South African indigenous heritage
In South Africa, artists that are descendants of /Xam speaking San people and others of the central Karoo work communally to produce artworks at the First People Centre of the Bethesda Arts Centre in the small village of Nieu Bethesda, Eastern Cape. They mainly produce collaborative artworks in textiles that explore their own creation myths and celebrate the ancient culture of their ancestors that survived in the harsh environment of the central Karoo desert region for millennia. These large art quilts reflect a visual language that stretches back to a time of great antiquity.
Fragments of ostrich eggs between 65-75,000 years old have been found which show evidence of decorative engraving a distant connection to the lost art of rock engraving so evident across South Africa’s central Karoo region. Art forms like these flourished around the end of the last ice – age approximately 12,000 years ago.
Eminent archaeologist John Parkington observes that:
Not a single karoo engraver has been observed in the act of engraving. Nor do we have the comments of anyone from inside the engraving tradition on the significance of engravings.
Although little evidence exists of the specific purpose of the rock engravings and paintings that are still in situ in the Karoo, they do afford tantalising glimpses of the culturally specific ritual significance of this extinct petroglyphic practice.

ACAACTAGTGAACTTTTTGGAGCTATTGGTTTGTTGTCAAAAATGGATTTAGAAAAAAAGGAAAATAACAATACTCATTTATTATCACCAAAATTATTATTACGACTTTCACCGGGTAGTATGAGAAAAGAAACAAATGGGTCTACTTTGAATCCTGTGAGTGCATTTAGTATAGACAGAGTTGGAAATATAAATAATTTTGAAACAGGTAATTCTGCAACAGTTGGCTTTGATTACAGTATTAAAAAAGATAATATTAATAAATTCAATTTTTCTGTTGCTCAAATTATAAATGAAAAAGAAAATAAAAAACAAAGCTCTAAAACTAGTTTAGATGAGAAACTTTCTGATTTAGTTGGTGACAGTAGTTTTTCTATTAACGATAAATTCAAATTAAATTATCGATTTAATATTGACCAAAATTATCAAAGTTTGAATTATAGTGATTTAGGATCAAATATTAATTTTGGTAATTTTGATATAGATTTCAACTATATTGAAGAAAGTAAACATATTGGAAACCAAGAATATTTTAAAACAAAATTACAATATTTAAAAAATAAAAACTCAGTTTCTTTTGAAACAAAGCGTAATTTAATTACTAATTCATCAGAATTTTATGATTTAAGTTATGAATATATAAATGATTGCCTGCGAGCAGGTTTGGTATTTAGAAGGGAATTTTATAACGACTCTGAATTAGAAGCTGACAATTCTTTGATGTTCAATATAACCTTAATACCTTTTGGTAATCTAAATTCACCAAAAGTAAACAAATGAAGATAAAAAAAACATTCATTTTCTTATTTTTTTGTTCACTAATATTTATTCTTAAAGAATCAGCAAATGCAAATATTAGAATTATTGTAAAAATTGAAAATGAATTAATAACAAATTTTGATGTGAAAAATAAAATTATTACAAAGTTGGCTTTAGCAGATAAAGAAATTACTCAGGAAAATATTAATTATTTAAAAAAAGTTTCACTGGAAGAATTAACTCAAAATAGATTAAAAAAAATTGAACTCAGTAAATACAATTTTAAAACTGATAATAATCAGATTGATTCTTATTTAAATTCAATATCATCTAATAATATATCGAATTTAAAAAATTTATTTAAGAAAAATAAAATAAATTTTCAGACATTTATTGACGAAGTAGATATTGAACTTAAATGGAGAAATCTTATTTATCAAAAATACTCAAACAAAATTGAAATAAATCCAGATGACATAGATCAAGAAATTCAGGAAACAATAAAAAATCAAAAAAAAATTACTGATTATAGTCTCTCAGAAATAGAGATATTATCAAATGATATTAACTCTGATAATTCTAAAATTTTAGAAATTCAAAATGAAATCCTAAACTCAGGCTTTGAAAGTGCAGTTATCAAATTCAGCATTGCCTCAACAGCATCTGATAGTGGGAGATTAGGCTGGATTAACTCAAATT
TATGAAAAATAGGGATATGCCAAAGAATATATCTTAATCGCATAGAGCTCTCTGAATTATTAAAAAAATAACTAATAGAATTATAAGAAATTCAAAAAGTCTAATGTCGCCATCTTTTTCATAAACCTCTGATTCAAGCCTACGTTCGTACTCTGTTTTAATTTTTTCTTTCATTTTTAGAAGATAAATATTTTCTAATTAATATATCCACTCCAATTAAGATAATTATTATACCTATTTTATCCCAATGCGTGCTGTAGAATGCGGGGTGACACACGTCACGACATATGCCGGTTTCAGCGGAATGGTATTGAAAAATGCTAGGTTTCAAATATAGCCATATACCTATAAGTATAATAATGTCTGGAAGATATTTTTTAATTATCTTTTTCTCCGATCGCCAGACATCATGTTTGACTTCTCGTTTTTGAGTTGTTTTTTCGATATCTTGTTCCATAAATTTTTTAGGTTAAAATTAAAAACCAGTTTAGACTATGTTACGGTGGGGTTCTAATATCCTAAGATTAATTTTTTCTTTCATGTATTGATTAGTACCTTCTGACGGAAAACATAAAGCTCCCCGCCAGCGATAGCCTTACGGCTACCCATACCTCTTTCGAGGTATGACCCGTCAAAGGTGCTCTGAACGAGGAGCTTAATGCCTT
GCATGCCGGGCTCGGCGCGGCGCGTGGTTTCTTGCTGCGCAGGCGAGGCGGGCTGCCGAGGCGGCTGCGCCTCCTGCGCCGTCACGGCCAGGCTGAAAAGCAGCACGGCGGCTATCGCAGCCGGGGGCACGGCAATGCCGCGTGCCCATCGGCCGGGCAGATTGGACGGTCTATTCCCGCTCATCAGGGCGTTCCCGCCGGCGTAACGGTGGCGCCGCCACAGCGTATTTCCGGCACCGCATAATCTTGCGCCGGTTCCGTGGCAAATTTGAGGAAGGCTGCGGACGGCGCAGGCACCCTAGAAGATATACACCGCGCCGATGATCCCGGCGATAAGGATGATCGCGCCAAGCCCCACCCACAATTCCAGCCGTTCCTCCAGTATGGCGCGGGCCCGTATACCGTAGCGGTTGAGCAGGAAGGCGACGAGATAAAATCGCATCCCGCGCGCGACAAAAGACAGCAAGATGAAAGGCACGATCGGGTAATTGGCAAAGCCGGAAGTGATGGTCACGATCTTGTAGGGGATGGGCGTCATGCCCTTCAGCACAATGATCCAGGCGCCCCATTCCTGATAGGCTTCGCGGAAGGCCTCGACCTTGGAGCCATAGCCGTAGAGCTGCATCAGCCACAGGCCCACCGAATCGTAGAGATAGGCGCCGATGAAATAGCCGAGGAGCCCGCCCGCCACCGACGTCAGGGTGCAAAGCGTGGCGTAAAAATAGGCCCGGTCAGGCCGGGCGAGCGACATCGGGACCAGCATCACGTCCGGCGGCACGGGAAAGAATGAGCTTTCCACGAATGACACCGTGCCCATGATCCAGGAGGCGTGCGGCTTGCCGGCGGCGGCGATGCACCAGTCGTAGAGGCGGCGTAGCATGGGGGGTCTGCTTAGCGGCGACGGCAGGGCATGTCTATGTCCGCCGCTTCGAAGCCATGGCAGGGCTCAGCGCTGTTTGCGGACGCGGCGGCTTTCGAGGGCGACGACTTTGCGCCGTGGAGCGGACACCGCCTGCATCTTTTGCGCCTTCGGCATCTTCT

The tragedies of the last two centuries devastated the traditional hunter gatherer populations of the Karoo and the /Xam language became extinct towards the end of the 19th century.
However, the living descendants of ancient /Xam engravers from South Africa’s Karoo region are working today at the Bethesda Art Centre. They are committed to filling the cultural vacuum of interceding generations where traditions that had endured for millennia were lost.
The story-telling traditions of these artists’ forbears would have remained largely a mystery if it were not for the comprehensive archive of the Bleek & Lloyd Collection. This extraordinary collection was instigated by German ethnologist Wilhelm Bleek in the 1870s in collaboration with his English sister-in-law, Lucy Lloyd. It consists of stories comprising verbatim interviewed accounts of hundreds of traditional /Xam stories translated into English.
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